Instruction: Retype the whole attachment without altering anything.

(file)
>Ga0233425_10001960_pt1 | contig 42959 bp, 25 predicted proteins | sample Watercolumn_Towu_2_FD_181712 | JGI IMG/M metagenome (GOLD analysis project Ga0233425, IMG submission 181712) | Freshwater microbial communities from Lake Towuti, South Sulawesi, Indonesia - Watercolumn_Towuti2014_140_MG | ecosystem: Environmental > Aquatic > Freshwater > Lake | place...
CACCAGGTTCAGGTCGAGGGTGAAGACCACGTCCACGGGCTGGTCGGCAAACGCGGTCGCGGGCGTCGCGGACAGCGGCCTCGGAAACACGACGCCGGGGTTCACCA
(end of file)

>Ga0233425_10001960_pt1 | contig 42959 bp, 25 predicted proteins | sample Watercolumn_Towu_2_FD_181712 | JGI IMG/M metagenome (GOLD analysis project Ga0233425, IMG submission 181712) | Freshwater microbial communities from Lake Towuti, South Sulawesi, Indonesia - Watercolumn_Towuti2014_140_MG | ecosystem: Environmental > Aquatic > Freshwater > Lake | place...
CACCAGGTTCAGGTCGAGGGTGAAGACCACGTCCACGGGCTGGTCGGCAAACGCGGTCGCGGGCGTCGCGGACAGCGGCCTCGGAAACACGACGCCGGGGTTCACCA